Animals And Wild Life Are Contracting SARS-CoV-2


More case reports and studies are showing that various animals and even wild life are contracting the SARS-CoV-2 coronavirus and this is not good news as these creatures could end up being reservoirs of the virus and even worse while in these animals, the virus could experience recombinant events involving other animal viruses and potentially create a new dangerous strain that could be passed back to humans via zoonotic transmissions.

Even if this does not occur, mutations could still occur while in these animals and create a more concerning strain.

SARS-CoV-2 Infection Confirmed In A Canada Lynx At A Pennsylvania Zoo
The USDA’s or the United States Department of Agriculture’s National Veterinary Services Laboratories (NVSL) today announced confirmation of SARS-CoV-2 (the virus that causes COVID-19) in a Canada lynx at a zoo in Pennsylvania.  This is the first Canada lynx confirmed with the SARS-CoV-2 virus in America.
Specimen samples were taken from the lynx after it showed signs of infection including coughing and lethargy.
Although the USDA has previously announced each new species confirmed with the SARS-CoV-2 virus in the United States, moving forward, these cases will be posted on USDA’s website and a separate announcement will not be issued. 

Confirmed cases in animals are posted at the USDA SARS-CoV-2 in Animals Dashboard.

The USDA will continue to closely monitor cases of the infection in animals, will complete surveillance for the virus in animals under the American Rescue Plan framework, and will report cases to the World Organization for Animal Health (OIE).

To date, SARS-CoV-2 infections have been reported in several animal species worldwide, mostly in animals that had close contact with a person with COVID-19. 

At this time, routine testing of animals is not recommended.  State, Tribal, local, and territorial animal health and public health officials will work with USDA and the U.S. Centers for Disease Control and Prevention to make determinations about whether animals should be tested for SARS-CoV-2, using a One Health approach.

Humans with COVID-19 can spread the virus to animals during close contact.  It is important for people with suspected or confirmed COVID-19 to avoid contact with petsand other animals to protect them from possible infection.

For additional information about COVID-19 and animals and recommendations for pet owners and people who work around animals, visit:

Risk of animals spreading SARS-CoV-2 to people

Based on the available information to date, the risk of animals spreading COVID-19 to people is considered to be low.

At this time, there is no evidence that animals play a significant role in spreading SARS-CoV-2, the virus that causes COVID-19, to people. More studies are needed to understand if and how different animals could be affected by SARS-CoV-2.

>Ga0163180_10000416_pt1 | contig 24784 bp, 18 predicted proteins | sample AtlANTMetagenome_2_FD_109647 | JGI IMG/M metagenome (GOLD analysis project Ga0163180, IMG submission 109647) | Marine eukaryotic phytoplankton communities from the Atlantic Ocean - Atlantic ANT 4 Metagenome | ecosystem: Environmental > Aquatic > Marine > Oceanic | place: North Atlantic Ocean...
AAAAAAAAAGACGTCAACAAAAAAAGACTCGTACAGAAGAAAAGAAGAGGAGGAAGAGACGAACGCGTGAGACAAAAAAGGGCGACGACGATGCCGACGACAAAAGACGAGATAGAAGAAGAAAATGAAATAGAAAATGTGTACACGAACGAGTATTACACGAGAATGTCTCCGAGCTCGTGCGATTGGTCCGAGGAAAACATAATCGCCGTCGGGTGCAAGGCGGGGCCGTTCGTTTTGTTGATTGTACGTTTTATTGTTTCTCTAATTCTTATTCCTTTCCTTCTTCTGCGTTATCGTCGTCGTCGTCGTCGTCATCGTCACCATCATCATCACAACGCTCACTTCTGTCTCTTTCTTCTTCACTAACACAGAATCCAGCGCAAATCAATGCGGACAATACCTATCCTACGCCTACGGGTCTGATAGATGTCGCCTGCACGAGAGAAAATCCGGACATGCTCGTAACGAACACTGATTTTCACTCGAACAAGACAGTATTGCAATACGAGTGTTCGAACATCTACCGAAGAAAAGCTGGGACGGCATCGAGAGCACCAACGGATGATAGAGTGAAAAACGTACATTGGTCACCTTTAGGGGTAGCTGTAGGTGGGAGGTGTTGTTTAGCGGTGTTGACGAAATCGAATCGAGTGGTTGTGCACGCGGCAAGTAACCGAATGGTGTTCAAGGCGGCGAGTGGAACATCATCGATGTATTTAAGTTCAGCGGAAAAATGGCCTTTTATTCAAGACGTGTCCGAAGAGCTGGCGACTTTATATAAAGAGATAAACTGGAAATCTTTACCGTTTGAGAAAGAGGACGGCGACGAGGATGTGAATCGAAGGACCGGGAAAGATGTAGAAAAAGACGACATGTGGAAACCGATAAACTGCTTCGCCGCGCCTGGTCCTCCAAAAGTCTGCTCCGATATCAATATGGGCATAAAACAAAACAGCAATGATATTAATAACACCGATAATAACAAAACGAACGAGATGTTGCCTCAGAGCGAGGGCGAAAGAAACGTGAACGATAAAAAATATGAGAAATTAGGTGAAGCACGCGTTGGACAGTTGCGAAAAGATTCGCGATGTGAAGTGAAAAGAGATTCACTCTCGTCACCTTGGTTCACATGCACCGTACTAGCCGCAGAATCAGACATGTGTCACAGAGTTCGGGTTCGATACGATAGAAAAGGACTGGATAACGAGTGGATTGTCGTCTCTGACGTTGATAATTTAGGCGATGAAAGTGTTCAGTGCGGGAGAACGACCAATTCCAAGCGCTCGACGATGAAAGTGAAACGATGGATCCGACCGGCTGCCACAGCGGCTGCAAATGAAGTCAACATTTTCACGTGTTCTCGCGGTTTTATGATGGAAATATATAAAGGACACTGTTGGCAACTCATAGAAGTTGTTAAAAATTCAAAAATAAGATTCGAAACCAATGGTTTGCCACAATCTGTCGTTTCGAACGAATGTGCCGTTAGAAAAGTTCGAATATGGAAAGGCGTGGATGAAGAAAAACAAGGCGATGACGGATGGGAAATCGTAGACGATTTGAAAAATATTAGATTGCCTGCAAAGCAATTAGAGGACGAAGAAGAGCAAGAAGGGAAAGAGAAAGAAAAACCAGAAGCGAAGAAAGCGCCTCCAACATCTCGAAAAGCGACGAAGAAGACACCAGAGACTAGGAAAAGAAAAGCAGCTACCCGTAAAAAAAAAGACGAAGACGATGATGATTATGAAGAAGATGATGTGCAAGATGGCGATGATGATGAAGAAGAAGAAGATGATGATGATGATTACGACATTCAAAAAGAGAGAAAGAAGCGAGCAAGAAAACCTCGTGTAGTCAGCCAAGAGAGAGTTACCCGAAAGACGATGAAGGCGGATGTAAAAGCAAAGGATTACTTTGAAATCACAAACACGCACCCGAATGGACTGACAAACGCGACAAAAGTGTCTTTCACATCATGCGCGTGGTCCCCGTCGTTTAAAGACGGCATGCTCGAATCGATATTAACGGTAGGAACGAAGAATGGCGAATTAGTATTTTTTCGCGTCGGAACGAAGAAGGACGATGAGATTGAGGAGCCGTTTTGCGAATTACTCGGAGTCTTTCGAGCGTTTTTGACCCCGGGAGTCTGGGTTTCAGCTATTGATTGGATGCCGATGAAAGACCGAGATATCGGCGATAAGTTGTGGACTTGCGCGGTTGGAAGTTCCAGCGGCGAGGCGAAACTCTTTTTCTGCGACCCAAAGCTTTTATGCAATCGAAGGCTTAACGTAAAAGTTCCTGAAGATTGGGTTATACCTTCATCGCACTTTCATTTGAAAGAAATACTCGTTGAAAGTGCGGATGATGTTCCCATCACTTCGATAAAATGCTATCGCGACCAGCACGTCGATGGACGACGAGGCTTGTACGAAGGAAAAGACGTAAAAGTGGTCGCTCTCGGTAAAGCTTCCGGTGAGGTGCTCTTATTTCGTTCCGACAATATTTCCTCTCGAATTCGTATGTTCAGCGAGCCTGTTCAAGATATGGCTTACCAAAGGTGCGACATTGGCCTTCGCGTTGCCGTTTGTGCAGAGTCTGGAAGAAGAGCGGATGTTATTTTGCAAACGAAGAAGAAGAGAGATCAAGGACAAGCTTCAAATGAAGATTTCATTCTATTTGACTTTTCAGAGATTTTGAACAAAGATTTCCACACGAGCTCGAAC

Some coronaviruses that infect animals can be spread to people and then spread between people, but this is rare. This is what happened with SARS-CoV-2, which likely originated in bats.

Risk of people spreading SARS-CoV-2 to animals

People can spread SARS-CoV-2 to animals, especially during close contact.

Reports of animals infected with SARS-CoV-2 have been documented around the world. Most of these animals became infected after contact with people with COVID-19, including owners, caretakers, or others who were in close contact. We don’t yet know all of the animals that can get infected. Animals reported infected include:

  • Companion animals, including pet cats, dogs, and ferrets.
  • Animals in zoos and sanctuaries, including several types of big cats, otters, non-human primates, a binturong, a coatimundi, a fishing cat, and hyenas.
  • Mink on mink farms.
  • Wild white-tailed deer in several U.S. states.

For information on how to protect pets and animals:

Mink and SARS-CoV-2

SARS-CoV-2 has been reported in farmed mink worldwide. Currently, there is no evidence that mink are playing a significant role in the spread of COVID-19 to people.

SARS-CoV-2 has been reported in mink on farms in multiple countries.

In the United States, respiratory disease and increases in mink deaths have been seen on most affected mink farms. However, some infected mink might also appear healthy. Infected workers likely introduced SARS-CoV-2 to mink on the farms, and the virus then began to spread among the mink. Once the virus is introduced on a farm, spread can occur between mink, as well as from mink to other animals on the farm (dogs, cats). One wild and one escaped mink found near affected farms in Utah were found to be infected with SARS-CoV-2.

Currently, there is no evidence that mink play a significant role in the spread of SARS-CoV-2 to people. However, there is a possibility of mink spreading SARS-CoV-2 to people on mink farms. Mink-to-human spread of SARS-CoV-2 has been reported in the Netherlands, Denmark, and Poland, and new data suggest it might have occurred in the United States.

  • Investigations found that mink from a Michigan farm and a small number of people were infected with SARS-CoV-2 that contained unique mink-related mutations (changes in the virus’s genetic material). This suggests mink-to-human spread might have occurred.
  • Finding these mutations in mink on the Michigan farm is not unexpected because they have been seen before in mink from farms in the Netherlands and Denmark, and also in people linked to mink farms worldwide.
  • To confirm the spread of SARS-CoV-2 from mink to people, public health officials would need more information on the epidemiology and genetics of the virus in mink, mink farm workers, and the communities around mink farms.
  • These results highlight the importance of routinely studying the genetic material of SARS-CoV-2 in susceptible animal populations like mink, as well as in people.


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